Curranes school was built in 1869. I was told that great voluntary work went on, especially drawing stone from Begley’s Quarry. Horse and donkey carts, wheelbarrows and baskets were the means of transport. Gravel came from the river and lime was burned locally.

The building was a fine solid structure faced with cut limestone, a slate roof supported by strong rafters, all of which lasted 100 years. It was parrallel to the road and faced west, so the room on the south side got the sun in the a.m, noon and p.m.

A Small Square Window

The other room on the north side got very little sun through its small square window. One had to stand on a chair or stool to look out.

Each room had a small cloak room at the front. There were hooks to hang the coats and the fuel, mainly turf, was stored under a large bench. A fire place with a grate was in each room. Parents were very generous with the supply of turf and we were never short. The boys were willing hands to draw in the turf when a load was emptied outside the small gate.

Hatchet Wielded Freely

Boys delighted also on setting and stoking the fire. A small hatchet was wielded freely to cut large sods. There were plenty signs of their prowess on the stone hearth. There was a little ledge at each side of the fire where bottles of milk could be heated on cold days.

On wet days coats had to be dried on a big fire guard. There were no ceilings so there was a big area to heat and the rooms were also quiet draughty.

There was no electricity or running water. The toilets were at the rear of the school at the end of the school yard. A high dividing wall separated the two very basic lavatories.

Present School Opened in 1965

Boys playground was on the left and girls on the right. Playground was rough, just gravel flattened by many feet.

The present Scoil Íde was opened in 1965. The construction went on for two years. It was due to open in September 1964 but work dragged on and finally in December 1965 the parents organised a strike.

No pupils attended and within ten days the school finally opened. What a change it was to come from a dark, cold room to a bright spacious room withe central heating, lighting and running water. Front and back wall windows were to the ceiling.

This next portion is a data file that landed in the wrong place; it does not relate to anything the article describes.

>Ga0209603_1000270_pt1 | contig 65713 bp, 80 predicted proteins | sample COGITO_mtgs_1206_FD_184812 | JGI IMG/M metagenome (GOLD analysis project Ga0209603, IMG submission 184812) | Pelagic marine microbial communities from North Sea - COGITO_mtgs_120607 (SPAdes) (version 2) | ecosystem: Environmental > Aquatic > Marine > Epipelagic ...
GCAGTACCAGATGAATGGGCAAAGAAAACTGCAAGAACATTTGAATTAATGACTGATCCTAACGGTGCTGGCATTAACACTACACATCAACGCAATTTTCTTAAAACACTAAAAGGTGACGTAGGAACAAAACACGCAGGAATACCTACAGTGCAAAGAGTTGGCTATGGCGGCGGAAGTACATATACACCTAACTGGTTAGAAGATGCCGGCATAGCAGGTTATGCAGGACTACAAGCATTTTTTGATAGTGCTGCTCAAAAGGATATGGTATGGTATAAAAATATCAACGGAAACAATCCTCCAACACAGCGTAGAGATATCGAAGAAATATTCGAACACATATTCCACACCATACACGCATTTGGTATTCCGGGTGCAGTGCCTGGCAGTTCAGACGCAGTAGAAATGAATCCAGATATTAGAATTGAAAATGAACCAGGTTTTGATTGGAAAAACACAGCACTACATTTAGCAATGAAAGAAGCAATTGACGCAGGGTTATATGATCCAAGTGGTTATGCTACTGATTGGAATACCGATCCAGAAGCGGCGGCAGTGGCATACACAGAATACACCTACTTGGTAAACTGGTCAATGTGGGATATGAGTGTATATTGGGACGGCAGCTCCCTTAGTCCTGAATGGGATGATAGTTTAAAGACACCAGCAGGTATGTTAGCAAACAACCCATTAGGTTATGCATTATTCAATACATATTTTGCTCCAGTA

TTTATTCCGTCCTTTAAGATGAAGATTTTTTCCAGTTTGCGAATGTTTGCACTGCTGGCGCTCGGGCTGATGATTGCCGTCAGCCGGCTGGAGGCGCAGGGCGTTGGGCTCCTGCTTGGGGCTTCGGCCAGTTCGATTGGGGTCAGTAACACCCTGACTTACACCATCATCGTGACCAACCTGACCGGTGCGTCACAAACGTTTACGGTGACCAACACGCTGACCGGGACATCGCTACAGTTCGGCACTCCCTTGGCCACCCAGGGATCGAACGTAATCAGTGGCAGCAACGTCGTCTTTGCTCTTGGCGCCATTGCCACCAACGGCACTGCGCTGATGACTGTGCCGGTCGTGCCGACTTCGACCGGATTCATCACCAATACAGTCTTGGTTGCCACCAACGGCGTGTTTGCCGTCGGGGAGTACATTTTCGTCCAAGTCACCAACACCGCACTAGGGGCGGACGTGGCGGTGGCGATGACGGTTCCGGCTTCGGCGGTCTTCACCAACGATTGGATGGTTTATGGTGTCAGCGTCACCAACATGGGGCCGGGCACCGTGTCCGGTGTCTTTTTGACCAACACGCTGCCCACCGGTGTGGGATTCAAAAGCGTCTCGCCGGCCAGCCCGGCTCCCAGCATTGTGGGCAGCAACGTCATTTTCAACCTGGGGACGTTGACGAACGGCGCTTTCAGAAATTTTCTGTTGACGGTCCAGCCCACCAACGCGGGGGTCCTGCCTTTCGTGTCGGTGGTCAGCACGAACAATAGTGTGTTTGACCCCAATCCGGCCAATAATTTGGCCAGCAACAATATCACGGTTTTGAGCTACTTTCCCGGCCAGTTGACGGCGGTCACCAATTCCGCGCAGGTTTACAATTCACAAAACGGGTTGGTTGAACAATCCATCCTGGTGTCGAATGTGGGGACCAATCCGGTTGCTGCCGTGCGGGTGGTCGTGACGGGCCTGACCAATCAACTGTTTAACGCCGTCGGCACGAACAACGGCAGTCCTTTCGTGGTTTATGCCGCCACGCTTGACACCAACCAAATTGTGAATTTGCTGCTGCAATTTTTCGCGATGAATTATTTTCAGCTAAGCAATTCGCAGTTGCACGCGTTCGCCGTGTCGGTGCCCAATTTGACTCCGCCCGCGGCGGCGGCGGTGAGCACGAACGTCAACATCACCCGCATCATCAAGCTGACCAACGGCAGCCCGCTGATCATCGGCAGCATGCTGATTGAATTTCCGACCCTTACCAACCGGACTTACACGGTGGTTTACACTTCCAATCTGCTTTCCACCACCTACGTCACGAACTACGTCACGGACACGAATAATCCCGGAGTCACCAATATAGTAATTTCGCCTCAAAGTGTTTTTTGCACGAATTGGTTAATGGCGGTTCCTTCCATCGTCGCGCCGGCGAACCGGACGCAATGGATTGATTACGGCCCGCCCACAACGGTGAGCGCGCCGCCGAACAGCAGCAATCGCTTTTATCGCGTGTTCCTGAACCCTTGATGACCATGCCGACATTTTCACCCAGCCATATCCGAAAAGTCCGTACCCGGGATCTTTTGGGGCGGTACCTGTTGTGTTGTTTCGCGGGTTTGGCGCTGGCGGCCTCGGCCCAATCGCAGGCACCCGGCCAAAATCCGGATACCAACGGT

Breath-Taking Views

The floor was high above ground and the view of Laccabawn, Castleisland, Scartaglen and Killarney mountains in the distance was breath-taking.

The large hall and cloak-room separated the two rooms. The coat stands had a radiator underneath as they are today.

Boy’s and girl’s, again, spacious toilets were at each end. All walls painted in a variety of lovely colours.

In the last chapter I tried to give an idea of what it was like for us teachers and pupils to come into Curranes N.S for the first time.

Scoil na gCorrán

Curranes is a small area in Laccabawn. I believe it got it’s name from the many pools in the glen separating the area from Fahaduff. The old school was on the field sloping down to the glen and could likely be called the field of the pools, ‘na corráin.’

So we got Scoil na gCorrán as the first Irish name in the older Roll Books.

As numbers increased a third teacher was appointed, Mrs. Cáit Daly. A pre-fab building was erected and in time a third classroom, utility room or halla, an office, computer room, teacher room and pre-school room.

Change from Hedge Schools

Now we are celebrating the opening of a fourth classroom. Some change from the two hedge schools, one in Portdubh in a cow-house of John Connor’s, the other in a shed of Garret Fleming in Dulague.

Pupils wrote on slate with chalk. There were no books, pencils or desks. These were the centres of education in the area from the famine until 1869 when Curranes N.S was established. Now Scoil Íde is in the capable hands of Emer Nelligan and her excellent team of teachers.

Go n’eirí go hiontach leo,” – Traolach Mac Cuinn.

E-mail address: principal@curranesns.ie  Phone: 066-7142021